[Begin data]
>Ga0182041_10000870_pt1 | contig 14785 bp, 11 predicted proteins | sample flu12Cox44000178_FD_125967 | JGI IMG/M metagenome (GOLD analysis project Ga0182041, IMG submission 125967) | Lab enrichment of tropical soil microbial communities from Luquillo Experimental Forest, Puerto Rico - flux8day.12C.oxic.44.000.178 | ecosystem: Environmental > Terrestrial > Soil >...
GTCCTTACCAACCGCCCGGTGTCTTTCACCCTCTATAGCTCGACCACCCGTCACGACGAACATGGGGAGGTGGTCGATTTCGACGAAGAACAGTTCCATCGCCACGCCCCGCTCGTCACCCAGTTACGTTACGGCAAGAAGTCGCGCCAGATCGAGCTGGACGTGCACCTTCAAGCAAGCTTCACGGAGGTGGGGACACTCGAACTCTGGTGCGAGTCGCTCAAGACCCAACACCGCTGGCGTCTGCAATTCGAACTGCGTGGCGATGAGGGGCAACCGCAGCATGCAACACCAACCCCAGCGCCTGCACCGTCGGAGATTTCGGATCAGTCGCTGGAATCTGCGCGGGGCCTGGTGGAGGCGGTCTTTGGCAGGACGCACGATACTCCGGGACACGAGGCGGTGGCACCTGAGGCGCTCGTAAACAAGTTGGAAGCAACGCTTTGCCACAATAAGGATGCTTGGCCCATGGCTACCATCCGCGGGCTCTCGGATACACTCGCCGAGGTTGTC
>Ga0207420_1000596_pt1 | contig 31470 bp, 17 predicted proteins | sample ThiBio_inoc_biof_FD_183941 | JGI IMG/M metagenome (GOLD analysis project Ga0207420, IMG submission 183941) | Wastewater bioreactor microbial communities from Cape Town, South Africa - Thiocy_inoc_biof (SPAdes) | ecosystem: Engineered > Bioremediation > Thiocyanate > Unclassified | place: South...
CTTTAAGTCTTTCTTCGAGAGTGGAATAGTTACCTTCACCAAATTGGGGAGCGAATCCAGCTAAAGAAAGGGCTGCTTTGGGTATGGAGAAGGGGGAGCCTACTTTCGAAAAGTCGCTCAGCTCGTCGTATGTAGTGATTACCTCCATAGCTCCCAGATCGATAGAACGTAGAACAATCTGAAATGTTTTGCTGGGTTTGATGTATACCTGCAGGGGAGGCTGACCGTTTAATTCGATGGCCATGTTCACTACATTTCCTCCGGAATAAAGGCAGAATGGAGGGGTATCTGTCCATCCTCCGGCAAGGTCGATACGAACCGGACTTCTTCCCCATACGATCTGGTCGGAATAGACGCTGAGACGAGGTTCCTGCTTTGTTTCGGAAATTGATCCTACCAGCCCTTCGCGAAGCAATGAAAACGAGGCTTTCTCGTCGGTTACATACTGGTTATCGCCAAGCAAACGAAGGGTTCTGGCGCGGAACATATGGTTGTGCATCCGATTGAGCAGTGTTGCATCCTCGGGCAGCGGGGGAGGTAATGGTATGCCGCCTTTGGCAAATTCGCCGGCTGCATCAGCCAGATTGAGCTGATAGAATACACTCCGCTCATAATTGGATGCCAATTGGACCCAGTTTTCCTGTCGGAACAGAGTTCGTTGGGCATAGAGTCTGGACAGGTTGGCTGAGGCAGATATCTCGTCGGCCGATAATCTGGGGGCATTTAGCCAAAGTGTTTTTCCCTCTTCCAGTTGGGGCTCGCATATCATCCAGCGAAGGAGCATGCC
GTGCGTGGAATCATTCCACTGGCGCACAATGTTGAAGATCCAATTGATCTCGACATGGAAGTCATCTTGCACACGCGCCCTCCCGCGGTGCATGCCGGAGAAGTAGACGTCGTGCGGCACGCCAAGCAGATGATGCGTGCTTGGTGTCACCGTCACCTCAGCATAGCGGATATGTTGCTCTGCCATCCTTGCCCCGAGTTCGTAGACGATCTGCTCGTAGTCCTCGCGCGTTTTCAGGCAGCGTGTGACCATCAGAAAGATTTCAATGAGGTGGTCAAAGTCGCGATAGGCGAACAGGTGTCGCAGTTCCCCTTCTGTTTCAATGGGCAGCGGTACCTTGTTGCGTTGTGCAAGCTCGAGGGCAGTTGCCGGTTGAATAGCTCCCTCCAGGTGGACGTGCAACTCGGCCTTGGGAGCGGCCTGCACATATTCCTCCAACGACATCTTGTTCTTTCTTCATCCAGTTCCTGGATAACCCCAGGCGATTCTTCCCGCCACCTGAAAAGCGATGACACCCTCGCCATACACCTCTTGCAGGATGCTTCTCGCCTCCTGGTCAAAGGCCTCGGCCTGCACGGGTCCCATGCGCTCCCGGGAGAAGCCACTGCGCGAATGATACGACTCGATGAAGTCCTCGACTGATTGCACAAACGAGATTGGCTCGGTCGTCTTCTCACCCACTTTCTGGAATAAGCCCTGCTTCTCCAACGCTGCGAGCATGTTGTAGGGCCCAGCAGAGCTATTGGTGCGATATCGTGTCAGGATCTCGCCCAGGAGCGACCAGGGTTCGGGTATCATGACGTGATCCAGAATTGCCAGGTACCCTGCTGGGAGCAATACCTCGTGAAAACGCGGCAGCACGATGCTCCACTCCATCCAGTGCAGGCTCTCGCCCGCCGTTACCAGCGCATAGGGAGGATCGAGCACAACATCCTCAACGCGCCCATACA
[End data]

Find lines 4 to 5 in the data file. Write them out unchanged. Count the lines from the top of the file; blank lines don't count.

CTTTAAGTCTTTCTTCGAGAGTGGAATAGTTACCTTCACCAAATTGGGGAGCGAATCCAGCTAAAGAAAGGGCTGCTTTGGGTATGGAGAAGGGGGAGCCTACTTTCGAAAAGTCGCTCAGCTCGTCGTATGTAGTGATTACCTCCATAGCTCCCAGATCGATAGAACGTAGAACAATCTGAAATGTTTTGCTGGGTTTGATGTATACCTGCAGGGGAGGCTGACCGTTTAATTCGATGGCCATGTTCACTACATTTCCTCCGGAATAAAGGCAGAATGGAGGGGTATCTGTCCATCCTCCGGCAAGGTCGATACGAACCGGACTTCTTCCCCATACGATCTGGTCGGAATAGACGCTGAGACGAGGTTCCTGCTTTGTTTCGGAAATTGATCCTACCAGCCCTTCGCGAAGCAATGAAAACGAGGCTTTCTCGTCGGTTACATACTGGTTATCGCCAAGCAAACGAAGGGTTCTGGCGCGGAACATATGGTTGTGCATCCGATTGAGCAGTGTTGCATCCTCGGGCAGCGGGGGAGGTAATGGTATGCCGCCTTTGGCAAATTCGCCGGCTGCATCAGCCAGATTGAGCTGATAGAATACACTCCGCTCATAATTGGATGCCAATTGGACCCAGTTTTCCTGTCGGAACAGAGTTCGTTGGGCATAGAGTCTGGACAGGTTGGCTGAGGCAGATATCTCGTCGGCCGATAATCTGGGGGCATTTAGCCAAAGTGTTTTTCCCTCTTCCAGTTGGGGCTCGCATATCATCCAGCGAAGGAGCATGCC
GTGCGTGGAATCATTCCACTGGCGCACAATGTTGAAGATCCAATTGATCTCGACATGGAAGTCATCTTGCACACGCGCCCTCCCGCGGTGCATGCCGGAGAAGTAGACGTCGTGCGGCACGCCAAGCAGATGATGCGTGCTTGGTGTCACCGTCACCTCAGCATAGCGGATATGTTGCTCTGCCATCCTTGCCCCGAGTTCGTAGACGATCTGCTCGTAGTCCTCGCGCGTTTTCAGGCAGCGTGTGACCATCAGAAAGATTTCAATGAGGTGGTCAAAGTCGCGATAGGCGAACAGGTGTCGCAGTTCCCCTTCTGTTTCAATGGGCAGCGGTACCTTGTTGCGTTGTGCAAGCTCGAGGGCAGTTGCCGGTTGAATAGCTCCCTCCAGGTGGACGTGCAACTCGGCCTTGGGAGCGGCCTGCACATATTCCTCCAACGACATCTTGTTCTTTCTTCATCCAGTTCCTGGATAACCCCAGGCGATTCTTCCCGCCACCTGAAAAGCGATGACACCCTCGCCATACACCTCTTGCAGGATGCTTCTCGCCTCCTGGTCAAAGGCCTCGGCCTGCACGGGTCCCATGCGCTCCCGGGAGAAGCCACTGCGCGAATGATACGACTCGATGAAGTCCTCGACTGATTGCACAAACGAGATTGGCTCGGTCGTCTTCTCACCCACTTTCTGGAATAAGCCCTGCTTCTCCAACGCTGCGAGCATGTTGTAGGGCCCAGCAGAGCTATTGGTGCGATATCGTGTCAGGATCTCGCCCAGGAGCGACCAGGGTTCGGGTATCATGACGTGATCCAGAATTGCCAGGTACCCTGCTGGGAGCAATACCTCGTGAAAACGCGGCAGCACGATGCTCCACTCCATCCAGTGCAGGCTCTCGCCCGCCGTTACCAGCGCATAGGGAGGATCGAGCACAACATCCTCAACGCGCCCATACA